As you can see, the existence of the Public Domain has a direct influence on our modern society.

OK, OK. I get it. But what is Public Domain Day?

Depending on when something was created and when/if it was published, the amount of time that someone has a copyright over their work varies. Generally speaking, something created today is copyright for the life of the author plus 70 years. Before 1976, published works (such as books, movies, paintings, etc.) were copyrighted for 95 years from the publication date.

The way that copyright law works is the those copyrights expire not exactly 95 years from the publication date, but January 1 of the year after they would expire. For example, if a book was published on March 1, 1923, the copyright doesn’t expire on March 1, 2018 – it actually expires on January 1, 2019. Same thing for a book published on June 1, 1924 – its copyright will expire on January 1, 2020. This makes the math and record keeping easy for publishers and courts to keep up with.

That’s why we call January 1 Public Domain Day. On that day all off the work for the year 95 years prior goes into the Public Domain. On January 1, 2019, all of the works published in 1923 went into the public domain.

Uh huh. And why hasn’t the United States had a Public Domain Day in 20 years?

Well, we have the Copyright Term Extension Act (CTEA) of 1998—also called the Sonny Bono Copyright Term Extension Act, the Sonny Bono Act, or (derisively) the Mickey Mouse Protection Act—to thank for that.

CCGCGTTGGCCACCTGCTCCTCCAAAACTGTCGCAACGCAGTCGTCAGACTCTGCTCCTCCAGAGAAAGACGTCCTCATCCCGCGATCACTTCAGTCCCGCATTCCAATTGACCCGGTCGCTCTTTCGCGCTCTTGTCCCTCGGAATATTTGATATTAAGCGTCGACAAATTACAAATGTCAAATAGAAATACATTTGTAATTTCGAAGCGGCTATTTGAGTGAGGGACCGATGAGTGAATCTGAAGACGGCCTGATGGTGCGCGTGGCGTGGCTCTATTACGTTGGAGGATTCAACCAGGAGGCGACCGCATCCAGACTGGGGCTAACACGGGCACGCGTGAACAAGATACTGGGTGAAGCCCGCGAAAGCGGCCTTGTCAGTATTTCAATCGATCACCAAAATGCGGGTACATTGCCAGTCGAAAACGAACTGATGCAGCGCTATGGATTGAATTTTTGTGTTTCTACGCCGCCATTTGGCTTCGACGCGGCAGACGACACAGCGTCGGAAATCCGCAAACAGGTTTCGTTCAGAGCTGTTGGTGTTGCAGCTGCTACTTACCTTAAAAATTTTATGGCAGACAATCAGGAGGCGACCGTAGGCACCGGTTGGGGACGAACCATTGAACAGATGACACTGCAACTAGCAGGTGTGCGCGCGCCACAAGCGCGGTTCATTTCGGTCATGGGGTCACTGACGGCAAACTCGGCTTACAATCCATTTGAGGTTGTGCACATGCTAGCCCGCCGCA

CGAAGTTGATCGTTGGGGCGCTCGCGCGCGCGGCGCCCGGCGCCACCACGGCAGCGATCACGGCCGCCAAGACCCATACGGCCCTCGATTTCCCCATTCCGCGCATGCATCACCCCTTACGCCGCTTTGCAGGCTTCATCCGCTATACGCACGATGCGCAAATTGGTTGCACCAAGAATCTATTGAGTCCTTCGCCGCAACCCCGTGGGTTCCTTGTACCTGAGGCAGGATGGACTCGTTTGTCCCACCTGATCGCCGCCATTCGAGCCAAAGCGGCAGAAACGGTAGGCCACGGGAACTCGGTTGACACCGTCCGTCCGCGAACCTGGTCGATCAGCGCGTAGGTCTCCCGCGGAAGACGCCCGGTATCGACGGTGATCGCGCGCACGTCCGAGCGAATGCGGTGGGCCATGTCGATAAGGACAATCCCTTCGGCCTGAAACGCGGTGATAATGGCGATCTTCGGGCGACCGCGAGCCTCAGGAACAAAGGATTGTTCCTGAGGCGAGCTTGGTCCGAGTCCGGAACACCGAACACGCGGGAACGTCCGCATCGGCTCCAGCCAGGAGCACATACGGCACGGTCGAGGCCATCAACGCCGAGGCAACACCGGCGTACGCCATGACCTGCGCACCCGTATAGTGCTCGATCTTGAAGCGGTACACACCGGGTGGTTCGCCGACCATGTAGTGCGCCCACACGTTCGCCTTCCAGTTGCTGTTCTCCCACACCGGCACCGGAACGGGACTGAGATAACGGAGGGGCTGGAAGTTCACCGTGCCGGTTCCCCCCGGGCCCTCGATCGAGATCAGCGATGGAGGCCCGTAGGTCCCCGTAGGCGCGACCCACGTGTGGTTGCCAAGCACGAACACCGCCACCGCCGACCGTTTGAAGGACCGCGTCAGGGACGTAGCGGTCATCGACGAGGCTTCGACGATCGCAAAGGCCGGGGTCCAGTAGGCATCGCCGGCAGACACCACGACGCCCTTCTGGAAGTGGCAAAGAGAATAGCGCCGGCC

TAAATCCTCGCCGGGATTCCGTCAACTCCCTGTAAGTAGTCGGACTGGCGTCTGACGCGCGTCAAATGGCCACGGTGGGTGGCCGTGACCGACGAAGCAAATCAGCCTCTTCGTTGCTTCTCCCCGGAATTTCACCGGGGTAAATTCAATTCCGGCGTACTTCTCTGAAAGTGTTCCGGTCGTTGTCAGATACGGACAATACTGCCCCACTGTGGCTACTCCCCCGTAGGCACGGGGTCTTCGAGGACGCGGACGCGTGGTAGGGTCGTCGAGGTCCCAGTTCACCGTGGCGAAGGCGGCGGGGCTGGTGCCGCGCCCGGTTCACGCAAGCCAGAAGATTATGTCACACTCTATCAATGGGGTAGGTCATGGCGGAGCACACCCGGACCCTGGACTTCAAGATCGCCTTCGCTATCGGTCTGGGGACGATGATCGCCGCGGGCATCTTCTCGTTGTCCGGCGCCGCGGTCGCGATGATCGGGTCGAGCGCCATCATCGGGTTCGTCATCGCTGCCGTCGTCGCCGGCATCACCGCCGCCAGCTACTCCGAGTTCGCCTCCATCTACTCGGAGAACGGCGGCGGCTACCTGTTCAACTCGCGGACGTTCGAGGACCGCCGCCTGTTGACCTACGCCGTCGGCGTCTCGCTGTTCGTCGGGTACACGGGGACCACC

What that law did, among other things, was to extend the copyright terms for works published before 1976 by 20 years. Ostensibly, the reason for this was to more closely align US copyright law with European standards. However, some people note that the law was created under intense lobbying from Disney as the character Mickey Mouse was about to pass into the Public Domain (hence the nickname).

Since the terms for works were extended for 20 years, that effectively put a pause on the Public Domain in the United States that lifted on January 1, 2019.

Cool! So what’s passing into the Public Domain this year?

Anything published in 1923 is now in the Public Domain. Lifehacker has a wonderful list of some famous works of art that are passing into the Public Domain this year—including works from Aldous Huxley, Winston Churchill, Charlie Chaplin, and Pablo Picasso.

Boston College has created a display in the lobby of O’Neill Library that highlights more than two dozen books and films that are now in the Public Domain. Some examples include:

  • Bambi by Felix Salten (PT2637.A52 B313 1929)
  • The Ego and the Id by Sigmund Freud (BF175.5.E35 F7413 1989)
  • New Hampshire by Robert Frost (PS3511.R94 A6 1995)
  • The Prisoner by Marcel Proust (PQ2631.R63 P76 1972)

Sweet. So what about Mickey?

Well, Mickey the character and the first drawings of him from Steamboat Willie will pass into the Public Domain on January 1, 2024. But don’t get too excited. You might notice that that Mickey looks different from the modern Mickey. All of the modern versions of Mickey will still be under copyright. In addition, Disney uses Mickey as a logo and has Trademarked him. That put Mickey anyone wanting to use Mickey for their own purposes in a difficult spot since Trademark protections never expire as long as they’re used.

Mickey might never be available to the public, but we won’t know until someone tries in 2024.

That’s a bummer. Anything else I should know?

I think that’s mostly it. Get excited for 2020 when we get a whole new batch of works (published in 1924) into the Public Domain. And get out there and make use of those newly Public Domain works!